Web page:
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Dangers of Texting and Driving
According to the Centers for Disease Control, there was an average of 3,260 deaths and 411,667 injuries attributed to distracted driving over a recent six-year period. The term “distracted driving” used by the CDC can cover a wide range of activities behind the wheel like eating, drinking, applying makeup, or anything else in which a person is not paying attention to the road — but none are more deadly than texting and driving.
The reason for this is that it combines all three categories of distraction:
- Manual – taking one or both hands off the wheel
- Visual – taking eyes off the road
- Cognitive – taking mind off of driving
Put simply, when someone views a text message for even five seconds, their hands are not on the wheel, their eyes are not on the road, and their mind is distracted long enough to cover the length of an entire football field. This is much too long to be thinking about anything other than driving. Overall, texting and driving increases the risk of crash or near-crash by 23 times. If you were the victim of a car accident in which someone made the decision to view a text and, therefore, put your life at risk, you may be entitled to file a claim to cover your medical expenses, lost wages, pain and suffering, and more. Contact a distracted driving lawyer in St. Louis, MO, to get started on a claim.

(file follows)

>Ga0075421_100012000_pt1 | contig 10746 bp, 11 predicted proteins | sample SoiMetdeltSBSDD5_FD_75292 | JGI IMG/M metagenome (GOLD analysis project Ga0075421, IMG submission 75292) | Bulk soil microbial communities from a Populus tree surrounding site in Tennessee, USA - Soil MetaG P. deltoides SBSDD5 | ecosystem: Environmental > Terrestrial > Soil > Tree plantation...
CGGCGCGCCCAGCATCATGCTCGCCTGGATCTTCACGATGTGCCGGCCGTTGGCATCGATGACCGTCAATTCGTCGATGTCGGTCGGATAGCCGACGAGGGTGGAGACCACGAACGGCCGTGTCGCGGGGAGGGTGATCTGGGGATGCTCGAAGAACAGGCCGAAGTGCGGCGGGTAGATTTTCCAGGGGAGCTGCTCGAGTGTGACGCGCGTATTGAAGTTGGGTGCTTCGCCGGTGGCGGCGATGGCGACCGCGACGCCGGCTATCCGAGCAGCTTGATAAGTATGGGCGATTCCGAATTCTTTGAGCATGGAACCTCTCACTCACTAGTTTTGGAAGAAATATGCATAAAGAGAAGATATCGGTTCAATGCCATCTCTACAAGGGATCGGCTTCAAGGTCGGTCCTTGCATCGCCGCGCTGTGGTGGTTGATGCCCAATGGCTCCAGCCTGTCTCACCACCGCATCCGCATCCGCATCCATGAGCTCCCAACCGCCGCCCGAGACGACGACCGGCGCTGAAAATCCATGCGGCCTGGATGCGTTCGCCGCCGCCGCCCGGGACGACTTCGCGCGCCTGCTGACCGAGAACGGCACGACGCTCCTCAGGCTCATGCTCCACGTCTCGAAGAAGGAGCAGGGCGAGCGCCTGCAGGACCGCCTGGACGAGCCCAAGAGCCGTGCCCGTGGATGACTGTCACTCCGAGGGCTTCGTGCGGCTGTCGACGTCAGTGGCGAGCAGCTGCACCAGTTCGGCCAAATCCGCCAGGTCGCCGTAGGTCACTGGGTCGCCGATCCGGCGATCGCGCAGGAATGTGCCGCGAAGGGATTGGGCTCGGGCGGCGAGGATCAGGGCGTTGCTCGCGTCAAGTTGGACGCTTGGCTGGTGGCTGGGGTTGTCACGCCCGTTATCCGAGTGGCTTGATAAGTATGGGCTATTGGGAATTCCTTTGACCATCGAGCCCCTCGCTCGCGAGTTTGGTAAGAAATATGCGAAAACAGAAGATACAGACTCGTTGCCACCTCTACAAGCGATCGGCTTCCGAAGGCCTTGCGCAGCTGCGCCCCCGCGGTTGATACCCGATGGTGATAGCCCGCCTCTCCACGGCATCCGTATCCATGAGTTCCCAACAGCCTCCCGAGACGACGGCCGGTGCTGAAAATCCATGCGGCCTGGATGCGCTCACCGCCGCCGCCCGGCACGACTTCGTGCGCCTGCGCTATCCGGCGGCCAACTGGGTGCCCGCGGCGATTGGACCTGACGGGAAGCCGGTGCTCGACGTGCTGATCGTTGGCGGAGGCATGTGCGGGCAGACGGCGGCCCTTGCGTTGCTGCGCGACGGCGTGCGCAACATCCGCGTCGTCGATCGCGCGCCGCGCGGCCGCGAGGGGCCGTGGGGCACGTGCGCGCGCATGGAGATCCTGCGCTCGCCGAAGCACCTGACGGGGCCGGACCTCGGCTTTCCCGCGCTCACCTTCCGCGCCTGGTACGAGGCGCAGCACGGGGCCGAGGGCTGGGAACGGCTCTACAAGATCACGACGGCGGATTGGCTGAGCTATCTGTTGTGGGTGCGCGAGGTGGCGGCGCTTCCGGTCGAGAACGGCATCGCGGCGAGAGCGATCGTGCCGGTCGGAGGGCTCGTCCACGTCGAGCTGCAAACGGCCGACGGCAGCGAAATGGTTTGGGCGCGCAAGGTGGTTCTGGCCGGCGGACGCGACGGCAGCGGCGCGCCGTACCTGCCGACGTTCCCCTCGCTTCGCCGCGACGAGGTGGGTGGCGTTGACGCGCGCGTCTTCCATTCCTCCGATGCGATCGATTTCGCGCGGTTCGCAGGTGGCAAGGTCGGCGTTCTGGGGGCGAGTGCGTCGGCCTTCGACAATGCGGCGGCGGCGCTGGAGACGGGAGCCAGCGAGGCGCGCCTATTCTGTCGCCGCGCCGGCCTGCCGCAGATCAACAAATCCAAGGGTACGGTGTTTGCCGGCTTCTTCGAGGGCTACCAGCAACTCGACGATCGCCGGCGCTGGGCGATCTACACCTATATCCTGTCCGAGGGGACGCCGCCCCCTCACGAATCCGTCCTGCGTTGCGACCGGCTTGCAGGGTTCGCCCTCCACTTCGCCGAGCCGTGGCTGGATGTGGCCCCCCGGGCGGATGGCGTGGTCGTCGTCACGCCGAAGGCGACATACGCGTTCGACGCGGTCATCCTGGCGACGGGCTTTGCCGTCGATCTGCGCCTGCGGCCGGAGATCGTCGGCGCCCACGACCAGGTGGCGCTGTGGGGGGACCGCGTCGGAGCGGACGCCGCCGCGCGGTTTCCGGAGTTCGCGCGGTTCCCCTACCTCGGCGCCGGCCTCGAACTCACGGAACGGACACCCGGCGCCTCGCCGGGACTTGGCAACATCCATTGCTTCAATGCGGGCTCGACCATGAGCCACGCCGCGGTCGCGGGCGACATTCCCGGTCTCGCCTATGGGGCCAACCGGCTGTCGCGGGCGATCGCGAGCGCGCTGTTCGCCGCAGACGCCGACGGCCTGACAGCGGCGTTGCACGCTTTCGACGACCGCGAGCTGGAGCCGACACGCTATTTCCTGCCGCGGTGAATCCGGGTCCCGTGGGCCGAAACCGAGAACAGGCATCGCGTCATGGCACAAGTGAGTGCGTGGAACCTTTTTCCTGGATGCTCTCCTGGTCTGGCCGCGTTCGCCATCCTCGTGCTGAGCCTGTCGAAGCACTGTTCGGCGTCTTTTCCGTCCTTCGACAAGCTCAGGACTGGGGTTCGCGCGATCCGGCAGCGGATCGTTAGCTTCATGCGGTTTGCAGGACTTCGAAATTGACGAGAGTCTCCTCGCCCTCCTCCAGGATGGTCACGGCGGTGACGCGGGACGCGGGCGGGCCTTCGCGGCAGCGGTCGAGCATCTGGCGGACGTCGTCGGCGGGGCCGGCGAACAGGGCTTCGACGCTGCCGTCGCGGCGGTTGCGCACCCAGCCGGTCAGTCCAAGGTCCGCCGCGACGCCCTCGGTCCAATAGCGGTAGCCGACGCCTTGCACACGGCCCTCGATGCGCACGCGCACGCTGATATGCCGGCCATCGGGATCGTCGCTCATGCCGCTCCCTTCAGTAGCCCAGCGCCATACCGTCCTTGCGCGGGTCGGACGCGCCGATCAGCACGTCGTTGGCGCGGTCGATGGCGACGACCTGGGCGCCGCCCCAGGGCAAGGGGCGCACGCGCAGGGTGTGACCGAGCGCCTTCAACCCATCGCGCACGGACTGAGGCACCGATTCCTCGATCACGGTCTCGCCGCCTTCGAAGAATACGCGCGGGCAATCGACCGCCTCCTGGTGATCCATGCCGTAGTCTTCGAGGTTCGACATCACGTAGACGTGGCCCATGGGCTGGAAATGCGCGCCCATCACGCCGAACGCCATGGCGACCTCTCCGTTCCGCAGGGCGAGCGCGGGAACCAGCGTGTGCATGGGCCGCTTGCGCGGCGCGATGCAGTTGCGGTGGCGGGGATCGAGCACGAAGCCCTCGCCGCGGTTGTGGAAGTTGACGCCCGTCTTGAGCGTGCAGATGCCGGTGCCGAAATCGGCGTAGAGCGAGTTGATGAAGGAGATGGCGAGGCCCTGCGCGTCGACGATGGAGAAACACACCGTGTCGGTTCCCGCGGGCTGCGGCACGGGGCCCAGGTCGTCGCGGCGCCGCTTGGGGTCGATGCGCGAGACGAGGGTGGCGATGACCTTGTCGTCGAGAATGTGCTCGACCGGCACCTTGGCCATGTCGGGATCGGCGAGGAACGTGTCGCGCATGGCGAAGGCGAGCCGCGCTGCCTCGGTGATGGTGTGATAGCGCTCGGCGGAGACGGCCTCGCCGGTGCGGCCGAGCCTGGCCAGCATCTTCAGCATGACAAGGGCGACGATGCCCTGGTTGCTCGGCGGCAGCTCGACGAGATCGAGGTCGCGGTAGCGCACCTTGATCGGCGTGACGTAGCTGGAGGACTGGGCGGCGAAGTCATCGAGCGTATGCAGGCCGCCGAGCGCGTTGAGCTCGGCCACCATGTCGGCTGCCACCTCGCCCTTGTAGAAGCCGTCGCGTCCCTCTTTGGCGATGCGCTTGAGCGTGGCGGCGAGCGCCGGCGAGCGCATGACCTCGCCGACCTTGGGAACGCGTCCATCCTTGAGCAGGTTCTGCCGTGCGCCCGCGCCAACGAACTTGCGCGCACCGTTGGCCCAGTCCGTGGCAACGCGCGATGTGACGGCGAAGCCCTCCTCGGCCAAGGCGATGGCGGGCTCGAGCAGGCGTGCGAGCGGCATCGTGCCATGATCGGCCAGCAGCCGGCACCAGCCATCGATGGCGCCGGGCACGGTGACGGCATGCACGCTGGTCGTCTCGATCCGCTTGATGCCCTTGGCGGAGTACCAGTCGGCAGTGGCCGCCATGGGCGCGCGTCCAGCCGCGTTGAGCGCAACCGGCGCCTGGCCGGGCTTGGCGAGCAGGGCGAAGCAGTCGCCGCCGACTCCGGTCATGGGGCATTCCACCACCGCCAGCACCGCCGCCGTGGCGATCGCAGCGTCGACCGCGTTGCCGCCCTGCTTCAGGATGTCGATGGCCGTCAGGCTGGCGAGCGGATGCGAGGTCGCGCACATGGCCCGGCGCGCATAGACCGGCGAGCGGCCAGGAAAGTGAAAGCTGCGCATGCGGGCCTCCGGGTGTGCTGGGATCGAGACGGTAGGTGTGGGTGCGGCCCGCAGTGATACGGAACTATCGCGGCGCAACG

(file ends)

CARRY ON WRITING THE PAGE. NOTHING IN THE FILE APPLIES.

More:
Texting and Driving Laws in Missouri
Missouri remains one of only a few states without a complete ban on texting and driving. Even so, the laws only apply to specific groups and are comparatively lax.
- Commercial drivers are prohibited from operating their commercial vehicle while using a cellphone for phone calls or to send, read, or write an electronic message.
- Drivers who are 21 years old or younger are prohibited from operating their motor vehicle while sending, reading, or writing an electronic message on their cell phone.
Young drivers are still allowed to talk on their phones while driving though, which can create a precarious situation for people of all ages. For example, with teens being less experienced drivers due to their lack of years on the road, adding phone distractions into the mix can be a deadly combination. In 2018 alone, 8 percent of fatal car crashes that involved a young person aged 15 to 19 years old were caused by the teen being distracted at the time of the crash.
In these cases — as well as any incident in which a driver of any age chooses to text and drive — the laws in Missouri did not stop them from still picking up their phone. And just because law enforcement cannot legally fine someone for texting and driving doesn’t mean that they shouldn’t have to pay.
If you were harmed because someone else chose to use their phone behind the wheel, you deserve justice. You deserve a lawyer who cares. You deserve The Hayden Law Firm. Do not delay in reaching out to a texting and driving lawyer; there is a five-year statute of limitations in Missouri to sue a negligent party after a truck accident, motorcycle accident, or car accident.